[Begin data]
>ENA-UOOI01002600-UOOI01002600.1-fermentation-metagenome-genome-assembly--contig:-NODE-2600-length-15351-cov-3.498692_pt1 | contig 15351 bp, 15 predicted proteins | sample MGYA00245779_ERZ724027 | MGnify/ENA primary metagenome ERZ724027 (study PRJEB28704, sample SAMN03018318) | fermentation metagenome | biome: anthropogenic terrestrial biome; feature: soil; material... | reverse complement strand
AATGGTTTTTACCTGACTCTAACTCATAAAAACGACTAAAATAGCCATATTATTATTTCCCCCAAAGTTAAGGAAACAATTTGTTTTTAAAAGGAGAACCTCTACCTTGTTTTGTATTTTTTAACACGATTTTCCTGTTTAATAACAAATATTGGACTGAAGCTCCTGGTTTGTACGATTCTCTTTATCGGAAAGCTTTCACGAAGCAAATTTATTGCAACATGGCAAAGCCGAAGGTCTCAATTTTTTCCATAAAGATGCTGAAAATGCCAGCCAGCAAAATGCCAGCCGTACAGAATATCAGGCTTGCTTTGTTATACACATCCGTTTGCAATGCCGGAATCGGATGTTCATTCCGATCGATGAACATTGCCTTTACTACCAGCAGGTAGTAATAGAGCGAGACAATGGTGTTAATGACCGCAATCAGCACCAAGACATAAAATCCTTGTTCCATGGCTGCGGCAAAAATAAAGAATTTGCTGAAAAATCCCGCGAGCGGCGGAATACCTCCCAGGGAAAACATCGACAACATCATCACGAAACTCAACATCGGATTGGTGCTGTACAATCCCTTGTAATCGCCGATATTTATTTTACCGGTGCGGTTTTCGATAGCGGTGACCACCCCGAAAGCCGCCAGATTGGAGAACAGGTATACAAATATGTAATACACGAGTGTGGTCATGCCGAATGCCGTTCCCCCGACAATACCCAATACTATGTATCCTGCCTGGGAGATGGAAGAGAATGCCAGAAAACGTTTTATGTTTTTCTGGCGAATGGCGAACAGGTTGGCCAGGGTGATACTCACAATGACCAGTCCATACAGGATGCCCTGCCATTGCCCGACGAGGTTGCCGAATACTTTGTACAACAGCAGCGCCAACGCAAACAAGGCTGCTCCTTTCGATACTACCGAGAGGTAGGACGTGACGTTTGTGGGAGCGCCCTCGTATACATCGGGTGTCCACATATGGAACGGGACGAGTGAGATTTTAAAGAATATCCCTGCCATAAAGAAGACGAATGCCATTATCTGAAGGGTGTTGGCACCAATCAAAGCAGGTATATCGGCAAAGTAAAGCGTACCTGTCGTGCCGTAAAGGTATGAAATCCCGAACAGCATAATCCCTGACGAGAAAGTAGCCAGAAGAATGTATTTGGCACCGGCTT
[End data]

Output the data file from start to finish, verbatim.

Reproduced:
>ENA-UOOI01002600-UOOI01002600.1-fermentation-metagenome-genome-assembly--contig:-NODE-2600-length-15351-cov-3.498692_pt1 | contig 15351 bp, 15 predicted proteins | sample MGYA00245779_ERZ724027 | MGnify/ENA primary metagenome ERZ724027 (study PRJEB28704, sample SAMN03018318) | fermentation metagenome | biome: anthropogenic terrestrial biome; feature: soil; material... | reverse complement strand
AATGGTTTTTACCTGACTCTAACTCATAAAAACGACTAAAATAGCCATATTATTATTTCCCCCAAAGTTAAGGAAACAATTTGTTTTTAAAAGGAGAACCTCTACCTTGTTTTGTATTTTTTAACACGATTTTCCTGTTTAATAACAAATATTGGACTGAAGCTCCTGGTTTGTACGATTCTCTTTATCGGAAAGCTTTCACGAAGCAAATTTATTGCAACATGGCAAAGCCGAAGGTCTCAATTTTTTCCATAAAGATGCTGAAAATGCCAGCCAGCAAAATGCCAGCCGTACAGAATATCAGGCTTGCTTTGTTATACACATCCGTTTGCAATGCCGGAATCGGATGTTCATTCCGATCGATGAACATTGCCTTTACTACCAGCAGGTAGTAATAGAGCGAGACAATGGTGTTAATGACCGCAATCAGCACCAAGACATAAAATCCTTGTTCCATGGCTGCGGCAAAAATAAAGAATTTGCTGAAAAATCCCGCGAGCGGCGGAATACCTCCCAGGGAAAACATCGACAACATCATCACGAAACTCAACATCGGATTGGTGCTGTACAATCCCTTGTAATCGCCGATATTTATTTTACCGGTGCGGTTTTCGATAGCGGTGACCACCCCGAAAGCCGCCAGATTGGAGAACAGGTATACAAATATGTAATACACGAGTGTGGTCATGCCGAATGCCGTTCCCCCGACAATACCCAATACTATGTATCCTGCCTGGGAGATGGAAGAGAATGCCAGAAAACGTTTTATGTTTTTCTGGCGAATGGCGAACAGGTTGGCCAGGGTGATACTCACAATGACCAGTCCATACAGGATGCCCTGCCATTGCCCGACGAGGTTGCCGAATACTTTGTACAACAGCAGCGCCAACGCAAACAAGGCTGCTCCTTTCGATACTACCGAGAGGTAGGACGTGACGTTTGTGGGAGCGCCCTCGTATACATCGGGTGTCCACATATGGAACGGGACGAGTGAGATTTTAAAGAATATCCCTGCCATAAAGAAGACGAATGCCATTATCTGAAGGGTGTTGGCACCAATCAAAGCAGGTATATCGGCAAAGTAAAGCGTACCTGTCGTGCCGTAAAGGTATGAAATCCCGAACAGCATAATCCCTGACGAGAAAGTAGCCAGAAGAATGTATTTGGCACCGGCTT